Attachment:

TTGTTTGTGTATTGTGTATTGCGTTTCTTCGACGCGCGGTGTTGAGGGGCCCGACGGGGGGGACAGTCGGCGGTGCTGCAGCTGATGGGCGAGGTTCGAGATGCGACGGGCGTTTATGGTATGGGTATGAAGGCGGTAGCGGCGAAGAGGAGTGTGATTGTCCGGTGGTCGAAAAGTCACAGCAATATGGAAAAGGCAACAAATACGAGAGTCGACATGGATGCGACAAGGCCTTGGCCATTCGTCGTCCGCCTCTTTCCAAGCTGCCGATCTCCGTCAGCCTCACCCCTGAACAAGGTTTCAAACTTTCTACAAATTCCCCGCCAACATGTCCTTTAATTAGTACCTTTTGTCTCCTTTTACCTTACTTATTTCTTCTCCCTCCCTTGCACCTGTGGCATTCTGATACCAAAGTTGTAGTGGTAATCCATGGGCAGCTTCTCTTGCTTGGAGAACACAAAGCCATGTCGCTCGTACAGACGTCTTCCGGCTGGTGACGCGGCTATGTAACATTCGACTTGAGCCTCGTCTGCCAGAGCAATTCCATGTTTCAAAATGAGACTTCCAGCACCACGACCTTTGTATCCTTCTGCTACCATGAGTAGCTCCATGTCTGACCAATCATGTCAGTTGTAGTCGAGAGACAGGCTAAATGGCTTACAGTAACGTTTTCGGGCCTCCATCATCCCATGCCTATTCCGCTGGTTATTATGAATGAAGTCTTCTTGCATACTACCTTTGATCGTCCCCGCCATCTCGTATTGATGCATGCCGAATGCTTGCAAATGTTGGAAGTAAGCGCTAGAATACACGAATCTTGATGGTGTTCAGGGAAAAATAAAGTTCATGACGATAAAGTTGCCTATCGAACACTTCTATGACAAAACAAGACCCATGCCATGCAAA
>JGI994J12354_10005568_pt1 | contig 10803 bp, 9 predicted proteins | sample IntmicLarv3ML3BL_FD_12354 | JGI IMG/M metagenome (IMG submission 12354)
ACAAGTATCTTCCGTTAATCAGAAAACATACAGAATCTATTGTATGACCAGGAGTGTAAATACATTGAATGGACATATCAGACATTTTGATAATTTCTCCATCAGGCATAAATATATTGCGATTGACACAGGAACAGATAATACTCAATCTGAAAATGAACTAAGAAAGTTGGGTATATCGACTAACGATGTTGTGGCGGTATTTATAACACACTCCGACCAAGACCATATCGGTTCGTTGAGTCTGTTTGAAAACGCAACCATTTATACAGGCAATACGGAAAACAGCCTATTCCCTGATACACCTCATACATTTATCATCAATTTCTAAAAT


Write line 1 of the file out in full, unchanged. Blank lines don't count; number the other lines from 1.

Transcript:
TTGTTTGTGTATTGTGTATTGCGTTTCTTCGACGCGCGGTGTTGAGGGGCCCGACGGGGGGGACAGTCGGCGGTGCTGCAGCTGATGGGCGAGGTTCGAGATGCGACGGGCGTTTATGGTATGGGTATGAAGGCGGTAGCGGCGAAGAGGAGTGTGATTGTCCGGTGGTCGAAAAGTCACAGCAATATGGAAAAGGCAACAAATACGAGAGTCGACATGGATGCGACAAGGCCTTGGCCATTCGTCGTCCGCCTCTTTCCAAGCTGCCGATCTCCGTCAGCCTCACCCCTGAACAAGGTTTCAAACTTTCTACAAATTCCCCGCCAACATGTCCTTTAATTAGTACCTTTTGTCTCCTTTTACCTTACTTATTTCTTCTCCCTCCCTTGCACCTGTGGCATTCTGATACCAAAGTTGTAGTGGTAATCCATGGGCAGCTTCTCTTGCTTGGAGAACACAAAGCCATGTCGCTCGTACAGACGTCTTCCGGCTGGTGACGCGGCTATGTAACATTCGACTTGAGCCTCGTCTGCCAGAGCAATTCCATGTTTCAAAATGAGACTTCCAGCACCACGACCTTTGTATCCTTCTGCTACCATGAGTAGCTCCATGTCTGACCAATCATGTCAGTTGTAGTCGAGAGACAGGCTAAATGGCTTACAGTAACGTTTTCGGGCCTCCATCATCCCATGCCTATTCCGCTGGTTATTATGAATGAAGTCTTCTTGCATACTACCTTTGATCGTCCCCGCCATCTCGTATTGATGCATGCCGAATGCTTGCAAATGTTGGAAGTAAGCGCTAGAATACACGAATCTTGATGGTGTTCAGGGAAAAATAAAGTTCATGACGATAAAGTTGCCTATCGAACACTTCTATGACAAAACAAGACCCATGCCATGCAAA